Secure in his own skin
Three years ago, when the financial crisis swept across the world, Christian Courtin-Clarins made two important decisions for his family business - one, to delist it from the Paris stock exchange where it had been traded for 24 years; two, to focus on its development in Asia instead of America.
'When I came to the stock market it was because we were small compared with the others, and we needed the money to buy a new factory, to invest in research and to strengthen the company,' said Courtin-Clarins, son of the business founder Jacques Courtin-Clarins.
'We moved Clarins from the stock market in 2008 because we wanted to maintain the quality. You don't have the pressure of the shareholders who want to make more profit now and I can have my time to do everything long-term. We only have six shareholders - my brother and myself, two daughters of mine and two daughters of my brother. We are the only ones who take the dividends, so we look at what the company needs, and we don't need that many dividends as when we were in the stock market.'
It was also in 2008 that the Courtin-Clarins decided to focus on Asia, particularly China.
While they had already captured the major market share of the European skin care industry - 25 per cent of the skin care market in France, 30 per cent in the UK, Courtin-Clarins said the group had yet to gain a foothold in the diverse Asian market, where competitors like Estee Lauder, Clinique and Lancome had already gained substantial market share.
'We beat them in Europe, they are stronger than us in Asia, but I plan to be number one in China and Asia in 10 years,' Courtin-Clarins smiled.
Clarins now has about 55 counters in mainland China, mostly in first-tier cities. It has recently entered into a joint-venture with its mainland distributor to strengthen its retail networks, and plans to open three more flagship stores on the mainland this year. Duty-free sales are going to be more important than before, Courtin-Clarins said, as the number of travelling Chinese is expected to hit 70 million this year - almost the size of the entire French population.
The beauty industry in the mainland is essentially a skin-care market, Courtin-Clarins observed. He said 80 per cent of the ground floor sales of mainland department stores came from skin care products, 15 per cent from cosmetics and five per cent from fragrances.
In Europe, the combination of business is 50 per cent fragrance, 20 to 30 per cent skin-care, and 20 per cent make up. Traditionally, the ground floor of department stores are devoted to beauty products.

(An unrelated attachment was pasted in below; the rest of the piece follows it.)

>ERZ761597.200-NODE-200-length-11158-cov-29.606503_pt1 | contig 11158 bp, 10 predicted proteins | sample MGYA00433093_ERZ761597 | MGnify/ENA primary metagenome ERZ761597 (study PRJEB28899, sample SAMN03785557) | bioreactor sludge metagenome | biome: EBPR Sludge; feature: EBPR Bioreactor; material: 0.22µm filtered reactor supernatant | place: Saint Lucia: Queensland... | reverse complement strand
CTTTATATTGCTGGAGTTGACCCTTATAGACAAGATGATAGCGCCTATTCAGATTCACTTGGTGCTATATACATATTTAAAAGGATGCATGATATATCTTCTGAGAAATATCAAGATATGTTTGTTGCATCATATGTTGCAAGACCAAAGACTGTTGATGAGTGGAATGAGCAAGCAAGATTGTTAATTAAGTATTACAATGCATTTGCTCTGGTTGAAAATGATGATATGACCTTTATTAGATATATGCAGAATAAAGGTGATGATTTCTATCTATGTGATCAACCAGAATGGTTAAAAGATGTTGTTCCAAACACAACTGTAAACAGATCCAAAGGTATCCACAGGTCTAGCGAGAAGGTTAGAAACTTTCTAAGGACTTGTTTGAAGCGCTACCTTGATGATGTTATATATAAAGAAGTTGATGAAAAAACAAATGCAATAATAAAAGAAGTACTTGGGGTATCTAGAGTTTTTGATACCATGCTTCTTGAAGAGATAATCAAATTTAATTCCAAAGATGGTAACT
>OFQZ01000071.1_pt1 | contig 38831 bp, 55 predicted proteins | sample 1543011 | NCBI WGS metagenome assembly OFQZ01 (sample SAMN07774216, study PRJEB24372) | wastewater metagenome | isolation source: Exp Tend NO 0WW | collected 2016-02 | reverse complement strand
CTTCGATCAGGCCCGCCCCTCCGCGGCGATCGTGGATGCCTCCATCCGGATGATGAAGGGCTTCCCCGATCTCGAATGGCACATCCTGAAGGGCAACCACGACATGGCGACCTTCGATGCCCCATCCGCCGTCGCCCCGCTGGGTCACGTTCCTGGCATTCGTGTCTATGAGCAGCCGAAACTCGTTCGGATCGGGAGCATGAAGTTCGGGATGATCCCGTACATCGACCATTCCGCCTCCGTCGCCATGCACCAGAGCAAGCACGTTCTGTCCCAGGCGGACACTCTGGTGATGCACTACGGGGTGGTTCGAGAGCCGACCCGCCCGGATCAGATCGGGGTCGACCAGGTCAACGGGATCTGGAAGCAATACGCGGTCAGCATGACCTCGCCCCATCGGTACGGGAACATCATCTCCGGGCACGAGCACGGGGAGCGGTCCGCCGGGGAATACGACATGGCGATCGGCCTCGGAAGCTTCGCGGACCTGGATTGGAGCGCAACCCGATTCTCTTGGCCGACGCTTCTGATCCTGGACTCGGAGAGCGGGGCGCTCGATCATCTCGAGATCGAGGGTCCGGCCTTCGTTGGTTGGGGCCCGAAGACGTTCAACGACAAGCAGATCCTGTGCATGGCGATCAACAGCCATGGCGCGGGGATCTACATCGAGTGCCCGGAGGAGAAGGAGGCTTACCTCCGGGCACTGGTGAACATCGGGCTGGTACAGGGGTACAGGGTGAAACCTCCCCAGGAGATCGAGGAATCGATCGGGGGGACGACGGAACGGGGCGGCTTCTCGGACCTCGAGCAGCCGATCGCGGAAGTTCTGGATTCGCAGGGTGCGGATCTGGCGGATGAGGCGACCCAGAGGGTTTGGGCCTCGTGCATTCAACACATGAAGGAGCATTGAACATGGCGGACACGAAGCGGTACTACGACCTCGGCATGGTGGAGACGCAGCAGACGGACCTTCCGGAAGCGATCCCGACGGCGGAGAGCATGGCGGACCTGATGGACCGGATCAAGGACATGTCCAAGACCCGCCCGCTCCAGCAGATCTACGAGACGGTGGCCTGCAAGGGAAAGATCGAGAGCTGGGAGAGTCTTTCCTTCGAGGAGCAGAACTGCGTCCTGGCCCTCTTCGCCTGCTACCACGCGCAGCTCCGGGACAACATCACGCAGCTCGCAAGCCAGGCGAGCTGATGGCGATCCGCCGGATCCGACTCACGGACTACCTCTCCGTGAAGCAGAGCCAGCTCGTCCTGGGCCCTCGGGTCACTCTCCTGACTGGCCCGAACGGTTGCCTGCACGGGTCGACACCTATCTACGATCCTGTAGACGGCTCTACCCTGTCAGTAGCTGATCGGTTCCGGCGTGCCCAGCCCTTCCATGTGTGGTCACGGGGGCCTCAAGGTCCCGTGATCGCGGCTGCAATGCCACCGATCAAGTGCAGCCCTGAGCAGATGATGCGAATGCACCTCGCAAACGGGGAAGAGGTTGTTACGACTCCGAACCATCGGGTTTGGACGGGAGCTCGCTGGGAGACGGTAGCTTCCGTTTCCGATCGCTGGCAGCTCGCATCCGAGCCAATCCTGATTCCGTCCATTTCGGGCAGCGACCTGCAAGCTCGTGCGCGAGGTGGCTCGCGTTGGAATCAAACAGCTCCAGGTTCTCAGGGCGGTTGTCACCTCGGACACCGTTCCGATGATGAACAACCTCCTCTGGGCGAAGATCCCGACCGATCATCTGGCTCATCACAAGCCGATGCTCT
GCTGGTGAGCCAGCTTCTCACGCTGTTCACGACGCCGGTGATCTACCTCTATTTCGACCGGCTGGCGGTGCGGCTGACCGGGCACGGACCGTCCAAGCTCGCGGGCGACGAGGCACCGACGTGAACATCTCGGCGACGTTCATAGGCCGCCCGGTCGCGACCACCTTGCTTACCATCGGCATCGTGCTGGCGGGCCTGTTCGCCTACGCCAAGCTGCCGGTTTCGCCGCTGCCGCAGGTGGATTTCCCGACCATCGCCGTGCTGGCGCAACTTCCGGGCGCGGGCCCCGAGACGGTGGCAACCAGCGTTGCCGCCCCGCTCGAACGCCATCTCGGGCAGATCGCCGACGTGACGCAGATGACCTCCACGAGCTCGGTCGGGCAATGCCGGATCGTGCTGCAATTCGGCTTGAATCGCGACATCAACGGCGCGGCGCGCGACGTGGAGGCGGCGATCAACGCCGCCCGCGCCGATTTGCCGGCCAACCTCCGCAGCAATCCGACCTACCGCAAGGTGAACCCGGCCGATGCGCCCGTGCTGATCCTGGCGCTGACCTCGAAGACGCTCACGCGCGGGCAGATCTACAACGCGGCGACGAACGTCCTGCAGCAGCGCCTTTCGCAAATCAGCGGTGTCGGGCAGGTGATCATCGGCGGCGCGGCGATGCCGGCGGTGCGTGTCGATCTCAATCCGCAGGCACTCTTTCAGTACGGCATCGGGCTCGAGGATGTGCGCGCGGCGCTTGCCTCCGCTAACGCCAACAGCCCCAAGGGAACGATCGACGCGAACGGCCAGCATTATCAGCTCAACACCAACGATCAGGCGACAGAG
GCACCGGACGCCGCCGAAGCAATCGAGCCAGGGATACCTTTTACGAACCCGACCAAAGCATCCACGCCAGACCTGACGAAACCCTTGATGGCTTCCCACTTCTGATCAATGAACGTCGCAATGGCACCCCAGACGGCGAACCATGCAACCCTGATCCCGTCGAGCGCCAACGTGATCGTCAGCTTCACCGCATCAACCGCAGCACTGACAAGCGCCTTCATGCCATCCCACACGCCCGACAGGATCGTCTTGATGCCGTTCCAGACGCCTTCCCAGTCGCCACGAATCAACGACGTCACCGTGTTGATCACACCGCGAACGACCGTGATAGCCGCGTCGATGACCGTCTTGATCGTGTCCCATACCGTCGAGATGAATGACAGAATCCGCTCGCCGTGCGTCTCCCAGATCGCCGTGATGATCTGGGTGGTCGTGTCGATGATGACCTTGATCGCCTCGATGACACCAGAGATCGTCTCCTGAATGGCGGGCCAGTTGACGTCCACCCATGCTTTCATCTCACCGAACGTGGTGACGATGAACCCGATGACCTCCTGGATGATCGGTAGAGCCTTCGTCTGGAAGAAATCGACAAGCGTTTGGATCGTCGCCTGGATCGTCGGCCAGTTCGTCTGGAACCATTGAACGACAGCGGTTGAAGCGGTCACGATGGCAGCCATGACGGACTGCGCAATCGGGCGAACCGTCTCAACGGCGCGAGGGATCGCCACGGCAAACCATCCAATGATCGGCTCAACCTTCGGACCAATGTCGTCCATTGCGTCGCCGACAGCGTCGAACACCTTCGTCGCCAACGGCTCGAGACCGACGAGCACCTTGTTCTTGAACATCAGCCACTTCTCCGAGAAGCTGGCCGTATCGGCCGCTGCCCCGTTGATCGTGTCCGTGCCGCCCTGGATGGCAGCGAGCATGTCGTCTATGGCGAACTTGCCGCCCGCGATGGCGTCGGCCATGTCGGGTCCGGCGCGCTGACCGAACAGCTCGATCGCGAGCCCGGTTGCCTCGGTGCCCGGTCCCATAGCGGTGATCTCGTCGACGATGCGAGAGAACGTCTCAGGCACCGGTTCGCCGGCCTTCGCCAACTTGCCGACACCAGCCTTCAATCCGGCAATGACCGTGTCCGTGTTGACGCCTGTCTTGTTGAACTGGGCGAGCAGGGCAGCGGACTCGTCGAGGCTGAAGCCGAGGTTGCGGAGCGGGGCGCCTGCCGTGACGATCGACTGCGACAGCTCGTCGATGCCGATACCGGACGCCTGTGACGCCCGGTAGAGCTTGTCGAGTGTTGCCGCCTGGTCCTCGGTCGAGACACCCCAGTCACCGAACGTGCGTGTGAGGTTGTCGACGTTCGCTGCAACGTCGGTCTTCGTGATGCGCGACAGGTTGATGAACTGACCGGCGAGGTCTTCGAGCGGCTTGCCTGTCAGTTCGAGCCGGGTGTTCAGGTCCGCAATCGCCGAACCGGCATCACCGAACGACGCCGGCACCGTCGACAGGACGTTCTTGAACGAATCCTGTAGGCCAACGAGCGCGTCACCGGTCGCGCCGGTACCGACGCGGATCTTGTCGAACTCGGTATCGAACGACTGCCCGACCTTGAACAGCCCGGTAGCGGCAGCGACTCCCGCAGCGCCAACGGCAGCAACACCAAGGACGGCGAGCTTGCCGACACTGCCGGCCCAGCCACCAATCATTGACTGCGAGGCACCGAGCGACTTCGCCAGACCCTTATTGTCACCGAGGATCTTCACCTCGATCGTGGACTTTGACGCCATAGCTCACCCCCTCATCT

But Clarins is under no immediate pressure to launch China-specific products, apart from the whitening line that it made to satisfy the passion of Chinese women to look fair skinned. What Clarins wants to avoid is the hectic cycle of products in the Asian market - that one should create new products to boost sales volume, only to discard it next season and launch another product again.
'A lot of companies are doing 30 per cent of their sales with a new product, and they spend a lot of money to put new products up on the market. Me, I don't want to do more than 10 per cent,' Courtin-Clarins said.
'If I do 30 per cent, that means the old ones are not as good. For me a good product is one that after five years time you sell more and more. My father made the day moisturiser in the 50s, and today the sales are still increasing.'
'Skin care is something that you put into the skin. It is long term research. Sometimes I need three years to (produce) my new moisturiser if I want to make something really new. Sometimes you see there is a new ingredient and everyone goes to the new ingredient, and produces something six months after. It is impossible to do a good product in six months. Of course, if you want to do a middle (range) product, then that is easy.
'I try to make people loyal to the quality, and not only to the new-new. The new-new may be attractive - you may buy a new product, then you realise that it is not as good as the old one then you come back to the one you really like.'
Despite being a shareholder of L'Occitane, a body, face and home products group that was listed on the Hong Kong Stock Exchange last year as it made its first foray into the greater China market, the Courtin-Clarins family has no plans to apply for an initial public offering in Hong Kong. Rather than rapid expansion, Courtin-Clarins said they would take their time to build up two to three flagship stores in the mainland this year. Currently, Clarins flagship stores are established in key cities like Shanghai, Beijing and Chengdu.
The flagship stores, usually situated in a department store and backed up by a Clarins spa, are a showcase of Clarins' skin care tradition, and an important strategic exercise in capturing the luxury skin care market. One of Courtin-Clarins' daughters spent six months in Asia and six months in the US, as well as months in the department stores in France, to learn more about the business.
Reaching the age of 60 this year, Courtin-Clarins and his younger brother, Olivier Courtin-Clarins had been conscious of the family business succession. While acting as father and a mentor to their daughters' professional development, the Courtin-Clarins brothers also have a pool of candidates outside the family whom they could consider to take the helm of the business.
'You know, I am responsible directly for nearly 9,000 people. If you add up the people working for the department stores, you may add another 10,000,' Courtin-Christian said.
'I can't give something if they are not good, so they have to be good - my daughters and my brother's daughters...We need to be sure that our daughters have the capacity to run the business.'